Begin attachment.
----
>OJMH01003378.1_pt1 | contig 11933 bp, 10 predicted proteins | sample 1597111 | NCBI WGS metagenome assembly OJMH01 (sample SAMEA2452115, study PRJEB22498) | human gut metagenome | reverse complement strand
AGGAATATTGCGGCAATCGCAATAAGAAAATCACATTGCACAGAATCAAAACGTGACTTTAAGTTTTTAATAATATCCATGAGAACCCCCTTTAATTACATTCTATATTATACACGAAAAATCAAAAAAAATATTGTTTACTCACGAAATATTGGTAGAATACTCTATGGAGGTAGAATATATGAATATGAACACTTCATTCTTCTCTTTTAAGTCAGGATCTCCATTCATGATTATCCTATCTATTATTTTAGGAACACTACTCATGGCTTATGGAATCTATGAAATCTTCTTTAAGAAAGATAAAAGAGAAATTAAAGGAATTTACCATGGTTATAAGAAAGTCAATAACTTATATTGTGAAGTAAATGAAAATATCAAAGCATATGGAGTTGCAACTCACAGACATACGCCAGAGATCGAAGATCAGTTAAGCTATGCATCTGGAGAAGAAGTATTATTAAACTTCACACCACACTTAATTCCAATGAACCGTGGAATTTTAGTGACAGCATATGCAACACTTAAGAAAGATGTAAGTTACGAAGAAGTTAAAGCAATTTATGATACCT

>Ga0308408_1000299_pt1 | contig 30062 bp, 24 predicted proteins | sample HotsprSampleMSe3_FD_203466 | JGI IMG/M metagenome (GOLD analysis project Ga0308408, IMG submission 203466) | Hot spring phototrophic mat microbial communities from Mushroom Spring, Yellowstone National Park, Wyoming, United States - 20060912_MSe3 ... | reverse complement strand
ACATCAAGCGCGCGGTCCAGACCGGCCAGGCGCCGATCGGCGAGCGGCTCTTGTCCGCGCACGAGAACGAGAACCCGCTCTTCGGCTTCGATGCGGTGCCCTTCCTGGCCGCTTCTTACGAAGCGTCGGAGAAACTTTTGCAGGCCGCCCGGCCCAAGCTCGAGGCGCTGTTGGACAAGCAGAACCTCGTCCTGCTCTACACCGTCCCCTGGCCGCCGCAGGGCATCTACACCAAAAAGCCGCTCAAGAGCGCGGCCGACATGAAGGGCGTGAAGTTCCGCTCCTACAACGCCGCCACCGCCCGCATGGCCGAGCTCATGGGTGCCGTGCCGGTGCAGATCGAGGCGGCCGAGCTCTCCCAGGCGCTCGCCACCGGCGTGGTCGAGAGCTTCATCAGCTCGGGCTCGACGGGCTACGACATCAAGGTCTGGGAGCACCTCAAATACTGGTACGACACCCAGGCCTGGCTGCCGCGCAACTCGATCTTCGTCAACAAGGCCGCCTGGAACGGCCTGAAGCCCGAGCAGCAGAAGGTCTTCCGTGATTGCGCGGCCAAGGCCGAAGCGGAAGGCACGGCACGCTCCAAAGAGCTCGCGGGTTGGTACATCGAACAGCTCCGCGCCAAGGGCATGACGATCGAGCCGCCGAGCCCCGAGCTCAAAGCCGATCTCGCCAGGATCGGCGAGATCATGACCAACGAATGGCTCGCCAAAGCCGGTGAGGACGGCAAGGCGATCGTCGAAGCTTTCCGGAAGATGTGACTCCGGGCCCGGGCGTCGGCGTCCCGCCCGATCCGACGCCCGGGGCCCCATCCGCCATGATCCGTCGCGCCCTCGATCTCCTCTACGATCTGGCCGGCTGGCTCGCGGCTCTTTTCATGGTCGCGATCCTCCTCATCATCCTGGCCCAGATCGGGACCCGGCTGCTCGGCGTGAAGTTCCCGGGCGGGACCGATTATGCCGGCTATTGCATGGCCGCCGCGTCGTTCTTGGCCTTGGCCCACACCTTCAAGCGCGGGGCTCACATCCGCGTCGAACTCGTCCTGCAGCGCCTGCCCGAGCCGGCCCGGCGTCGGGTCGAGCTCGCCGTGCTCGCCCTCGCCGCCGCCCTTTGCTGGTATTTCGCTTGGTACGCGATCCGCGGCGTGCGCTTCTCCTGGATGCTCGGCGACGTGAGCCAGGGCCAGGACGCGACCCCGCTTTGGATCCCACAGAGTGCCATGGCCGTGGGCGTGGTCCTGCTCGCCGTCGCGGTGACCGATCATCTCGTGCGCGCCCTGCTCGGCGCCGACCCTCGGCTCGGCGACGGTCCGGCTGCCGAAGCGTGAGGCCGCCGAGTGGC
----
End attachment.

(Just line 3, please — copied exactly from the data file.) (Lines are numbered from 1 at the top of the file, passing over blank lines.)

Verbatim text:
>Ga0308408_1000299_pt1 | contig 30062 bp, 24 predicted proteins | sample HotsprSampleMSe3_FD_203466 | JGI IMG/M metagenome (GOLD analysis project Ga0308408, IMG submission 203466) | Hot spring phototrophic mat microbial communities from Mushroom Spring, Yellowstone National Park, Wyoming, United States - 20060912_MSe3 ... | reverse complement strand